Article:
Washington (CNN) -- George Washington University junior Kye Allums will play women's basketball again this year. But he will now play the role of a brother, not a sister, to his teammates.
Everything will be the same when he takes to the court in the university's season opener later this month. Just that Allums, 21, will be identified as a man, becoming the first openly transgender player in NCAA Division I basketball.
"This means a lot," Allums said in a statement. "I didn't choose to be born in this body and feel the way I do."
The 5 foot 11 inch guard from Hugo, Minnesota, said the university has been supportive of his decision. But he will not be permitted to undergo testosterone therapy as long as he is competing.
A report last month from the National Center on Lesbian Rights and the Women's Sports Foundation provided guidance on the matter, saying that transgender student athletes "should be allowed to participate in any gender-segregated sports activity so long as that athlete's use of hormone therapy, if any, is consistent with the national governing body's existing policies on banned medications."
Robert Chernak, senior vice provost at George Washington, said the university is fully accepting of Allums decision to live as a male student.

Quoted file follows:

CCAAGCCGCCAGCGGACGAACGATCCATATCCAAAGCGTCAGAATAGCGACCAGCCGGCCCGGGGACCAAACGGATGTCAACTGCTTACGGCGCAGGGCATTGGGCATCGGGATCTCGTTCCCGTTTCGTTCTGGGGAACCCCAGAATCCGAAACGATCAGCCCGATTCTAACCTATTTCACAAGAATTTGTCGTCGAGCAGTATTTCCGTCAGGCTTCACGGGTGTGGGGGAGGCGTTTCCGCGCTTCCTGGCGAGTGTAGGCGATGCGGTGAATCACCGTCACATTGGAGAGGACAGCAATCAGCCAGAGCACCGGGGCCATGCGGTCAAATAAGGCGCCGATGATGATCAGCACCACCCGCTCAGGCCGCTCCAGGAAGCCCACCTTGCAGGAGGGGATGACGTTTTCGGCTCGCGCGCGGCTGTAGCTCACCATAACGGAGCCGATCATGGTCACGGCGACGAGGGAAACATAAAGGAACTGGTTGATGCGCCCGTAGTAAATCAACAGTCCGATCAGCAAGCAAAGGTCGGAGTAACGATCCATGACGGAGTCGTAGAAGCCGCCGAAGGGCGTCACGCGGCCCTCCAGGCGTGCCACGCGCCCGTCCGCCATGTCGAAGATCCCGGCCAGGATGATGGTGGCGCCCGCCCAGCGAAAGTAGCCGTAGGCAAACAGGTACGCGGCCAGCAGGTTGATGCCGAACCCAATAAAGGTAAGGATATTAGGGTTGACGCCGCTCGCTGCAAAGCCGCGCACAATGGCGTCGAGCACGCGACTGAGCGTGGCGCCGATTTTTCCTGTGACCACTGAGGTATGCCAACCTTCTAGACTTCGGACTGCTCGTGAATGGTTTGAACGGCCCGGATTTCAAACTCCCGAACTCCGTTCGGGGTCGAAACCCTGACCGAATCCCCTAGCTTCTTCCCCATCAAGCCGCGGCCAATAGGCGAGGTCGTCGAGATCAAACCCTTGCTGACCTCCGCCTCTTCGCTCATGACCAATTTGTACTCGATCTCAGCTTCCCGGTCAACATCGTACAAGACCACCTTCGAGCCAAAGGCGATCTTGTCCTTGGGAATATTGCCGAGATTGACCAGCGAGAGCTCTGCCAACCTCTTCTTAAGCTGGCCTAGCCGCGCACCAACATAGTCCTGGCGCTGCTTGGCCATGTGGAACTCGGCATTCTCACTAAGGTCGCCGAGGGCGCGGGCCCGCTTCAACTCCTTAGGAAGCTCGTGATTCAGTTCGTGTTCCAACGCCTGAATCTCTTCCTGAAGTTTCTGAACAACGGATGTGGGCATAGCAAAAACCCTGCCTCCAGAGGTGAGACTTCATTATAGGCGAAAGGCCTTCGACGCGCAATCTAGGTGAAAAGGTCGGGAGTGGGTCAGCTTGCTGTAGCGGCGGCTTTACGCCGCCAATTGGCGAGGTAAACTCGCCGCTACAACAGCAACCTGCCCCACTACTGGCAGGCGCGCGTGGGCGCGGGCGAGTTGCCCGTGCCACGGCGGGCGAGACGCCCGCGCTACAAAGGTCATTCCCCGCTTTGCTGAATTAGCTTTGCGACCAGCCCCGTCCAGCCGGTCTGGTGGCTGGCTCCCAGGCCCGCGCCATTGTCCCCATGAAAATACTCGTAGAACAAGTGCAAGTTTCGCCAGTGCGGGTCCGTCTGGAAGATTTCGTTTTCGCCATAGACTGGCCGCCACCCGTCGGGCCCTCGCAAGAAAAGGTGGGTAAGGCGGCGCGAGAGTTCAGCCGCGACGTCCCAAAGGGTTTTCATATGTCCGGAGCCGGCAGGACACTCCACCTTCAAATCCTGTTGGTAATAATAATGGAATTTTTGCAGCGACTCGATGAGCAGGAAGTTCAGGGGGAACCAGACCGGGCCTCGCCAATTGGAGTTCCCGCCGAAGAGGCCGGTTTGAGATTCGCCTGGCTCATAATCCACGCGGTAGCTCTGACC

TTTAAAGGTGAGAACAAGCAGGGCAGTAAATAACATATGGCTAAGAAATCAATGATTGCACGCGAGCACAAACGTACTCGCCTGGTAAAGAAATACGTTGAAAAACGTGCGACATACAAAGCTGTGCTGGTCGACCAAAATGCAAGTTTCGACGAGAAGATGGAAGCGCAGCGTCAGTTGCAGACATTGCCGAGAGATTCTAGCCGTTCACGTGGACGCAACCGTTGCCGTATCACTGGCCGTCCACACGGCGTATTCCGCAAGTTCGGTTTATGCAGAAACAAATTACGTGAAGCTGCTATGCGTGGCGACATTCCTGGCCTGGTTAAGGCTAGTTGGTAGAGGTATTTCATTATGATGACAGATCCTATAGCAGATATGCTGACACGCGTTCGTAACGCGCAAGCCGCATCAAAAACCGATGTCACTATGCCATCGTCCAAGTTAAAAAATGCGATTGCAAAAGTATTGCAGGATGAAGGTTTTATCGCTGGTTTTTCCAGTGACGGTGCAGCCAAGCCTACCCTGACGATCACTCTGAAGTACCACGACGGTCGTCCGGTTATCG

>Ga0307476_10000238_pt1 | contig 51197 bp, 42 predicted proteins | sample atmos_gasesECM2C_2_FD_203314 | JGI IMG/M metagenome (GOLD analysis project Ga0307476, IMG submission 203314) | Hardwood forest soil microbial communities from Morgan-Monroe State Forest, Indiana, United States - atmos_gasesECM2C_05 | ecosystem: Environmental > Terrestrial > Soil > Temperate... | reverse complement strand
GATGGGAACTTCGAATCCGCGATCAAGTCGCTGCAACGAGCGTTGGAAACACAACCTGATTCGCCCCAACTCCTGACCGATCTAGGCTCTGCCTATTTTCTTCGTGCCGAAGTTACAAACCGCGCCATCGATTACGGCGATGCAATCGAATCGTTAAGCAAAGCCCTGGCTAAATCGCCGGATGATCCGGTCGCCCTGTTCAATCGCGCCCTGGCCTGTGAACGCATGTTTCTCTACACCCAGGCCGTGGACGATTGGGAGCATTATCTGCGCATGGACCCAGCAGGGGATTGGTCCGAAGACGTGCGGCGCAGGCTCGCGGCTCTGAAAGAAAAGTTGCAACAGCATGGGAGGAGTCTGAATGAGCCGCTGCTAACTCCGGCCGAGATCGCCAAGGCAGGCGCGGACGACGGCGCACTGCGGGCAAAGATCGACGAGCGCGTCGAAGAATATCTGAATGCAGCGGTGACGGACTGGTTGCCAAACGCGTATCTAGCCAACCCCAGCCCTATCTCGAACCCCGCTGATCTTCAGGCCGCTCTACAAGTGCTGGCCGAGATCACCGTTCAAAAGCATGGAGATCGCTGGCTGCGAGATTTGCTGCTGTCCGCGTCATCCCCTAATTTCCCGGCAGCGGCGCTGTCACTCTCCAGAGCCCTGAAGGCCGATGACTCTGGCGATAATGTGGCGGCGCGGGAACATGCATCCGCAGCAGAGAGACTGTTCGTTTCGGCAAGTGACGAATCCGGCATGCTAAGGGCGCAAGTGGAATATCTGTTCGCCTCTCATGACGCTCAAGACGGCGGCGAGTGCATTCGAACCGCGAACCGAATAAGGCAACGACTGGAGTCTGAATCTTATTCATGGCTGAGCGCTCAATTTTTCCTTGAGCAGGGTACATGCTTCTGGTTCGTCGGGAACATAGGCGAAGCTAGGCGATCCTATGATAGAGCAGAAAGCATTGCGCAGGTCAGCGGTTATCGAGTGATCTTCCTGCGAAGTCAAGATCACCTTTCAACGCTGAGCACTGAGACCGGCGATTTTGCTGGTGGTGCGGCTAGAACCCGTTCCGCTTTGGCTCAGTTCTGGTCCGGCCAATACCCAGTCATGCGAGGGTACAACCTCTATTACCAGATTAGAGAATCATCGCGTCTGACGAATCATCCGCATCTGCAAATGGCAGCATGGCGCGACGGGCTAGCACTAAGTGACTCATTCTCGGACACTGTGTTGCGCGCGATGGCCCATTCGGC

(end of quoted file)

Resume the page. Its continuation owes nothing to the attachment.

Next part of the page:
"Kye has informed the university that he will not begin any medical or drug protocols while a student-athlete," Chernak said. "Kye will continue to be a member of the women's basketball team.
"Kye has informed his teammates, and the university, with Kye's consent, has informed athletics staff and others, as appropriate."
Allums grew up as a tomboy and later tried behaving and dressing the way teenage girls do, according to an interview with Outsports, an online gay sports site.
"I decided to transition, that is change my name and pronouns because it bothered me to hide who I am, and I am trying to help myself and others to be who they are," Allums said in his statement.
In his sophomore year, he began telling people he was a man trapped in a woman's body.
"I told my teammates first, and they, including my coaches, have supported me," he said. "My teammates have embraced me as the big brother of the team. They have been my family, and I love them all."